The State of Biotechnology, According to Biogen Idec CEO Jim Mullen
It was a sunny, steamy morning last week when I elevatored upstairs at Biogen Idec’s Kendall Square headquarters to interview CEO James Mullen—and I sat right down in the hot seat.
Literally. Mullen awaited in a big-windowed conference room; I perched with my back to the sun and instantly started baking. Mullen smiled. Did the CEO enjoying seeing a reporter sweat? Nah, couldn’t be. He quickly lowered the shades, and we got down to business.
Biogen is on a nice little roll. It just reported a big jump in second-quarter income and profits. An FDA advisory panel recently recommended that its multiple sclerosis drug Tysabri, co-developed with Elan, be approved for treating Crohn’s disease. This news, coupled with Biogen’s buyback of about $3 billion worth of its shares in early July, has the company’s stock (NASDAQ: BIIB) trading at right around $59 a share, flirting with a two-year high.
That’s the good news. The not-so-good news is that Biogen, like every major biotech firm (and big Pharma as well) these days, has pipeline concerns. Also like other firms, Biogen has some serious policy headaches to deal with right now—patent reform and generic biotech drugs chief among them (more on these later).
All of which means that Mullen had a lot to say. Because we covered so much ground, I’m going to break this into two parts. Today I’ll explore Mullen’s take on the biotech industry, its evolution, and its future. Tomorrow’s story will examine Biogen’s multi-tiered strategy for managing innovation. Here’s a hint: “Luck,” he quips, “is not part of the strategic plan.”
But that’s for tomorrow. Today, let’s start with Mullen’s version of Biotech 101.
The 1960s saw “a huge explosion of innovation in Pharma,” Mullen says, and that expansion lasted close to 30 years. Beginning in the late 70s and early 80s, as he puts it, “biotech pokes its nose up out of the ground.” The upstart field gets traction in the early to mid-80s, and the first important products (think Genentech’s recombinant human growth hormone, Protropin, or Amgen’s antianemia treatment Epogen) arrive soon thereafter.
The 90s brought the genome sequencing wars. Many people miss the true importance of that, Mullen says. “Probably the more important thing, more important than the human genome, was all the technology developed around it—which allowed the inquisition of biology in a way that had never been done before,” he says.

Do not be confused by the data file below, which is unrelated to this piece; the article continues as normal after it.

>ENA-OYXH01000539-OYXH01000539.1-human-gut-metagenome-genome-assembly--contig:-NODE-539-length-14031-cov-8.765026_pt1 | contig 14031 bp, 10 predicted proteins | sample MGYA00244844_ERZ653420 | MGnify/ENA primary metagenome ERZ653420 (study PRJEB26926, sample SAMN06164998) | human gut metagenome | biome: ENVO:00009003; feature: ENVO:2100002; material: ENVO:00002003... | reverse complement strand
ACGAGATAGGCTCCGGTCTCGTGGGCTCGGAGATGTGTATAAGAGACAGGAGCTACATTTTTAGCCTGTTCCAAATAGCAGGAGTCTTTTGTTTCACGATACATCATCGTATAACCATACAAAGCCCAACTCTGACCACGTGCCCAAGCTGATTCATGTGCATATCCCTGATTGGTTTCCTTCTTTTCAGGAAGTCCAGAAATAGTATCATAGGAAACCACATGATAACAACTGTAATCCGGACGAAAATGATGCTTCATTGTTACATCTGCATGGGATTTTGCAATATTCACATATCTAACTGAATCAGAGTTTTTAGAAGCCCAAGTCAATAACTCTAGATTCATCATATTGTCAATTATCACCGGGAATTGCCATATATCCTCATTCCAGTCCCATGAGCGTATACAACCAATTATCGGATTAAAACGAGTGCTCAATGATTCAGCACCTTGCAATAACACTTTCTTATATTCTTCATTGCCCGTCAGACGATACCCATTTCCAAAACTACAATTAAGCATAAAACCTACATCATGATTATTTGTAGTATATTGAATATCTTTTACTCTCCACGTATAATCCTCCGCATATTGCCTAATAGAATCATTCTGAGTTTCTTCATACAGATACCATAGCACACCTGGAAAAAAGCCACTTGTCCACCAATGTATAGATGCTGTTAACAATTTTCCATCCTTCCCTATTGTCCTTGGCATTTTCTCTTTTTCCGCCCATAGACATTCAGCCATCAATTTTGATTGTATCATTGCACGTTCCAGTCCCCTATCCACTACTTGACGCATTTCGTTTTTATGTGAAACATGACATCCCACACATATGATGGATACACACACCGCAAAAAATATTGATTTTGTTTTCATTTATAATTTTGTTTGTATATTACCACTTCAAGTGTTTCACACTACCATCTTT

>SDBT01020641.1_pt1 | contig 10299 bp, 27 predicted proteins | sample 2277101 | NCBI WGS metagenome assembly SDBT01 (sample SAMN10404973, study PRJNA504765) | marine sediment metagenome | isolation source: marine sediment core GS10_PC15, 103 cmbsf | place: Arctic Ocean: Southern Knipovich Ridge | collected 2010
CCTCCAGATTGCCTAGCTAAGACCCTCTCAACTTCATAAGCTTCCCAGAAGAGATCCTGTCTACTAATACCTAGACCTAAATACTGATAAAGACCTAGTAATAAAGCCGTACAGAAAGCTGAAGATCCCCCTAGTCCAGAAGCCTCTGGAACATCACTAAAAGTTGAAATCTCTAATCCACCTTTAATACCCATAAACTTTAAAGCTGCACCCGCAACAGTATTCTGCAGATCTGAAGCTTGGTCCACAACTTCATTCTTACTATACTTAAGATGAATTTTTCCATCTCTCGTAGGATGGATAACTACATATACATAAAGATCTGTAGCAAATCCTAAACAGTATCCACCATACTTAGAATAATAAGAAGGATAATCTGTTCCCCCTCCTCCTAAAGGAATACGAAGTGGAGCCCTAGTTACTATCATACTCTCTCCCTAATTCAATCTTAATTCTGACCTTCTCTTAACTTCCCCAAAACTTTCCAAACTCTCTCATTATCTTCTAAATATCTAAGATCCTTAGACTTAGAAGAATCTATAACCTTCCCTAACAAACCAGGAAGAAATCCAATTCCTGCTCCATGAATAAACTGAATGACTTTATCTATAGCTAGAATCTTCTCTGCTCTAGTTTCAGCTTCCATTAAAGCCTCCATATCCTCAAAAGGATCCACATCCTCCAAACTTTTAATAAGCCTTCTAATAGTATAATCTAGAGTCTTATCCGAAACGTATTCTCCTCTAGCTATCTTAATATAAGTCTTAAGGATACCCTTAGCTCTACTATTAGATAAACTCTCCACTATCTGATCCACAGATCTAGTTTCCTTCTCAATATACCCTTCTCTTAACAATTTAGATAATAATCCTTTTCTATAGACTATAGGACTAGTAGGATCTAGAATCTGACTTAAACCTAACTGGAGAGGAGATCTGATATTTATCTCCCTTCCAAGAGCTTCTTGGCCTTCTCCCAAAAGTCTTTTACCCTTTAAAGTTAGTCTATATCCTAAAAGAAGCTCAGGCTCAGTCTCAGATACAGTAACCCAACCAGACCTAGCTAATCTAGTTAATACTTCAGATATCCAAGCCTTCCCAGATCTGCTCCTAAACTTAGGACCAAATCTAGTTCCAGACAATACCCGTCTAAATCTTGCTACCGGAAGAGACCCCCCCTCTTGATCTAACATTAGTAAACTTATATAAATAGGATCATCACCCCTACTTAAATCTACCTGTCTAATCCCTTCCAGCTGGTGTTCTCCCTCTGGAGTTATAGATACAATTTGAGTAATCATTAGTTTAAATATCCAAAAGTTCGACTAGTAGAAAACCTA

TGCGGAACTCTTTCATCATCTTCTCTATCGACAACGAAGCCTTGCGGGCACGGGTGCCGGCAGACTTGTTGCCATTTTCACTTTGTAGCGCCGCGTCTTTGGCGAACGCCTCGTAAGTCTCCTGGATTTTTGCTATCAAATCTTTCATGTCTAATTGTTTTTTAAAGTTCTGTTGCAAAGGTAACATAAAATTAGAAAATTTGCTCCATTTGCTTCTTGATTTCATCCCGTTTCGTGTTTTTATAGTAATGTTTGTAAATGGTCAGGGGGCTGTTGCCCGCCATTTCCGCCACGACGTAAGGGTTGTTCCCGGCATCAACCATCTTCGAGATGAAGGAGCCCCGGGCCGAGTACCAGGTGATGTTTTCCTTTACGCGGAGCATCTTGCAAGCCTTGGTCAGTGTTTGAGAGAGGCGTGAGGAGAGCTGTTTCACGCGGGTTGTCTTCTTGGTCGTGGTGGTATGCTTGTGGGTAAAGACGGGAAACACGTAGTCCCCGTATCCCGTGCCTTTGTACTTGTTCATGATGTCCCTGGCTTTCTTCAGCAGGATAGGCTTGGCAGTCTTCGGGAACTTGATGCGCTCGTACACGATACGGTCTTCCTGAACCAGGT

“So, for biotechnology, we’re in this interesting place,” says Mullen. “If you look for 30 years cumulatively, we’ve not made money as an industry. There are some spectacular successes, and there’s a huge amount of value that’s been created with the technology.” But true, sustained, profit-making? Not there.
That, says Mullen, is about to change. “We are catching up to where the Pharmas were maybe 20 years ago,” he says, adding, “The discoveries and developments over the next 20 years will be stunning.” He then rattles off a litany of fields such as human drugs, animal pharmaceuticals, agricultural products, and energy (such as corn to ethanol), where biotech will be making ever-greater contributions.
Mullen’s predictions echo those made at the birth of the industry—including in Biogen’s original business plan back in 1978, he points out. The company housed its research headquarters in a two-story brick building that also served as a manufacturing plant. There, Biogen kept bins full of corn stover (the leaves and stalks left over after corn is harvested), from which it sought to make ethanol—an idea that proved a bit ahead of its time. “Not sure anybody did the math too carefully on that back then,” Mullen says.
If Biogen was in the dark about the true costs of making fuel from corn, it was equally short on knowledge about regulatory procedures, management of manufacturing processes, and other critical issues needed to run a world-class business. When Mullen arrived in 1989, he says, there was so much to do to bring Biogen up to the standards practiced by big Pharma “that you almost didn’t know where to start.”